By Ted Como
It was a warm summer day in 1945 as Ogdensburg pedestrians crossed the Lake Street Bridge into the Second Ward. It would get much warmer, as heat forced residents back from the bridge in a fire that gutted the city’s oldest building, a structure that predated David Parish’s store and the Ford Mansion.
A little more than a dozen years later, the stone shell of what was Nathan Ford’s grist mill would be razed, but not before brother Tim and I explored it, discovering two millstones that a century and a half before ground oats, wheat and corn for the earliest inhabitants of what would become St. Lawrence County. Had they not been so heavy, we surely would have marshaled the Como kids to salvage one of them, as we did in the late 1950s in retrieving a bronze bell from the ruins of St. Mary’s Cathedral, built in 1855 and burned Nov. 25, 1947. Regretfully, the bell was stolen from our back yard on Mechanic Street.
Construction of Ford’s grist mill was commenced in the fall of 1797 by four French masons and a half-dozen laborers a year after Ford arrived at Fort Oswegatchie, formerly Fort La Presentation, as agent for Col. Samuel Ogden. It took a year to build, the first story of stone topped by three upper stories of wood. In later years, it would be reshaped as a four-story stone structure.
The first millstone came from Montreal and by the first of December, 1798, the mill was ready. Farmers from many miles around brought in their grists. They would come fairly early in the day and would stay around the city, doing other business and visiting, until their grists were ground.
The Ford interests sold the building in 1840 and it passed into the hands of William Furness, who sold it to Doty and Phillips in 1863. In 1868, it was purchased by David H. Lyon, who sold it to S. Charles Oswald, who in turn disposed of it to David Lyon in 1873.
Lyon sold it to Silas W. Day in 1877. It then became the property of the Ogdensburg Bank, which sold it to General Newton M. Curtis in 1883. He sold out to John W. Colnon in 1885, who operated it until his death in 1893, leaving the business to his three sons. Two of the sons sold their interests to John P. Colnon, who later disposed of the mill to Frederick A. Brandy. Brandy sold it to John C. Stevens in 1908, who died the same year. The next year, Bill, Bell and Co. obtained it and organized the Maple City Milling Co. to operate it. In 1930, it was sold to the St. Lawrence Valley Power Corp. with the mill to be continually operated by the same management.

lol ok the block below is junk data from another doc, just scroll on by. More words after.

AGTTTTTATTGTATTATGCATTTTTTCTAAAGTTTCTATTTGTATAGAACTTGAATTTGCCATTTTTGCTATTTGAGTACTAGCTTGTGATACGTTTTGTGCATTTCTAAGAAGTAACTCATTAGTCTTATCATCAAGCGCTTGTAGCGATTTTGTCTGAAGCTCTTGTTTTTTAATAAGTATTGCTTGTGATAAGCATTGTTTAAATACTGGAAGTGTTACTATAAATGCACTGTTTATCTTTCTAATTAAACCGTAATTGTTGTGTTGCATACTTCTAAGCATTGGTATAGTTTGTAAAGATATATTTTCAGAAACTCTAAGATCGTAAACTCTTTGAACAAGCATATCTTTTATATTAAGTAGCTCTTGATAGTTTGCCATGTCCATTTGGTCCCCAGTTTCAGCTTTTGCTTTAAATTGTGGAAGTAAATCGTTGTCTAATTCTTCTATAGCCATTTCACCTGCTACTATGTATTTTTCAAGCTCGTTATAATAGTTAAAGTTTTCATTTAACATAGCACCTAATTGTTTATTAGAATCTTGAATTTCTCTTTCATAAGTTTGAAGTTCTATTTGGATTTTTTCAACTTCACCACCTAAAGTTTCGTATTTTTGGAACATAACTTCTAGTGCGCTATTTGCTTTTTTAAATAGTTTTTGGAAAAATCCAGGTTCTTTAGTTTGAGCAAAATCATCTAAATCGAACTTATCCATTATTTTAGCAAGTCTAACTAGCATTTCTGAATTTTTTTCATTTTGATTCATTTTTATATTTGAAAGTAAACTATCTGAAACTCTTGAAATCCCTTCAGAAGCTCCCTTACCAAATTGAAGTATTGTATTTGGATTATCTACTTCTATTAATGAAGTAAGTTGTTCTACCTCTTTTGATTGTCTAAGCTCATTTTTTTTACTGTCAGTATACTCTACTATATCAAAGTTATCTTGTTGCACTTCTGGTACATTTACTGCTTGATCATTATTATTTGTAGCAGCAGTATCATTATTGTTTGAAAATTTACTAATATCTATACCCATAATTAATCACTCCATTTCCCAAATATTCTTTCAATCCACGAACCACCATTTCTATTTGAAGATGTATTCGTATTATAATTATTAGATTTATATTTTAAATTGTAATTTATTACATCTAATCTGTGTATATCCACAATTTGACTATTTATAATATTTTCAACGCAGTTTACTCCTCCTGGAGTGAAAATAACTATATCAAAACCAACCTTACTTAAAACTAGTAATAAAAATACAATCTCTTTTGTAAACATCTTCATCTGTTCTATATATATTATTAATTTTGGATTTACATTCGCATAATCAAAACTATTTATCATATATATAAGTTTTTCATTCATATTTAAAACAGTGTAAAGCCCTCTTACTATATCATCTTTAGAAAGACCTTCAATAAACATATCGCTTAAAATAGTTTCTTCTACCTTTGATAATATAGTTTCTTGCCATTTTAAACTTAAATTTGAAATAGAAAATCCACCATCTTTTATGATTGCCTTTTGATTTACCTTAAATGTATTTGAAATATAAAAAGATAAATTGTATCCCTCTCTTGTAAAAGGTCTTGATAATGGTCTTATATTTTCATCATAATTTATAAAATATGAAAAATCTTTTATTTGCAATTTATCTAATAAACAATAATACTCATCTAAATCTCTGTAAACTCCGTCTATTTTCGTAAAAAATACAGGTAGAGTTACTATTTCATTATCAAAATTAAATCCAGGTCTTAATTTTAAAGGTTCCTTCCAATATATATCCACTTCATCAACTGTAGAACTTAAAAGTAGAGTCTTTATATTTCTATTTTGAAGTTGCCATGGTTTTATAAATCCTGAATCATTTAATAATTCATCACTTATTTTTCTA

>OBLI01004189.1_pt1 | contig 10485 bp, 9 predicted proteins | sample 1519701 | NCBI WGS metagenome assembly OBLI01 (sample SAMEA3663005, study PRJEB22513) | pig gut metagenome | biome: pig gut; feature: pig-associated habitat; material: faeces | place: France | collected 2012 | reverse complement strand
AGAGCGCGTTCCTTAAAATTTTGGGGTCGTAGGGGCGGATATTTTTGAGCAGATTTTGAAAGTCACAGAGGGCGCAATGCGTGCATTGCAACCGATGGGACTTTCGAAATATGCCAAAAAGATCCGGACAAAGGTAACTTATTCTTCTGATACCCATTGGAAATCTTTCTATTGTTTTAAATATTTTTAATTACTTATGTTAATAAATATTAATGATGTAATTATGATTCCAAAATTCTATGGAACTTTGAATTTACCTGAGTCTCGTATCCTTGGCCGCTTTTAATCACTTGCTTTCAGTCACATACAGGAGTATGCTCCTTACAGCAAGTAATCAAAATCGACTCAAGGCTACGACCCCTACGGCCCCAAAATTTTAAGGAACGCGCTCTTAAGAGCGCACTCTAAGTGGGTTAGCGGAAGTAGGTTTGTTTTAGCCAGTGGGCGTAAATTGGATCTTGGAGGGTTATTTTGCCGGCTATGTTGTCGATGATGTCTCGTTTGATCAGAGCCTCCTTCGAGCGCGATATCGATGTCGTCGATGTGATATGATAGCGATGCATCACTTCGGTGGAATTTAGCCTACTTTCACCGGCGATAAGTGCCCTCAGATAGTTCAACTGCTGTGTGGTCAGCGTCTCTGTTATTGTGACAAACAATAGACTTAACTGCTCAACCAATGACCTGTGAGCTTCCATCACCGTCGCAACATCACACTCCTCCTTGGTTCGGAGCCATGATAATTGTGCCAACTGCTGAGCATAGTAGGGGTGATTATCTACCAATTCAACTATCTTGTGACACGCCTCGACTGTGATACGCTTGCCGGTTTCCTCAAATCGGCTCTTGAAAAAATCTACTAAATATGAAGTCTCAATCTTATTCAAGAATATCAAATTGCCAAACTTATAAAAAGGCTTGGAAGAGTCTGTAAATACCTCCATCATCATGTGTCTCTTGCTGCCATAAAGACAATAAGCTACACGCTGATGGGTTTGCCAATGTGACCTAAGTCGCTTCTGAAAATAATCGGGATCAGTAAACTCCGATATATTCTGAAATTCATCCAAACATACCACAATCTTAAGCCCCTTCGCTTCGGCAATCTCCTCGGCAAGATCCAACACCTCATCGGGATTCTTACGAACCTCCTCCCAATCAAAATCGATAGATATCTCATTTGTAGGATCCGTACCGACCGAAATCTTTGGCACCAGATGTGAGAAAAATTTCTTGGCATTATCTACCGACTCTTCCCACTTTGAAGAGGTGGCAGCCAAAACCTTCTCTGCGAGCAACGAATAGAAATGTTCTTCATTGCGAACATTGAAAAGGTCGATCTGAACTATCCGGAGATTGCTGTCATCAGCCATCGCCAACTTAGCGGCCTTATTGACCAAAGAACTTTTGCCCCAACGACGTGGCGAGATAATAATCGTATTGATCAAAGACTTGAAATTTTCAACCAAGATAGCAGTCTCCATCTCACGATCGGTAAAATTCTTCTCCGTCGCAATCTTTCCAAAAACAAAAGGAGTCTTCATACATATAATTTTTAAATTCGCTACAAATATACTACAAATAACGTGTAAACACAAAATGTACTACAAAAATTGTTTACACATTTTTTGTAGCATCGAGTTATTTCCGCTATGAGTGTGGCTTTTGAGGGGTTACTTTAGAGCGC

The June 23, 1945 fire started in the mill at about 1:10 p.m. and then ignited and destroyed the long planing mill section of the Proctor Lumber Company adjoining. The roof of the old Ogdensburg Hub Factory, south of the Proctor Company buildings, was also burned. Firemen responded promptly and hundreds of spectators gathered to watch the spectacular fire.
The Proctor mill was established and operated during his lifetime by Henry I. Proctor and in later years by his sons, Charles E. and Harry B. Proctor, under the name of Proctor Manufacturing Co. It was wiped out by a fire about 1896 and later rebuilt. Henry I. Proctor was a brother of William L. Proctor, head of the old Skillings, Whitney and Barnes Lumber Co., in its day the biggest industry in Ogdensburg. Charles Proctor married my great aunt, Elizabeth Pauline Como.
After the 1945 fire, the old millstones were still there and the structure stood in a state of decay and deterioration until the early 1960s when razing operations began. Some of the old stone was used for a new entrance to the chapel at St. John’s Church.
It was suggested that the old millstone be kept somewhere in the city for its historical value. It was reported in 1960 that Joseph Ashley of the Ogdensburg Building Supply Co., a neighbor to the old mill, had salvaged the cornerstone of the building with the date 1798. If that could be found, it would be of great benefit to the city for it to be donated to the Ogdensburg Museum.
- Ted Como is a member of the board of the Fort La Presentation Association.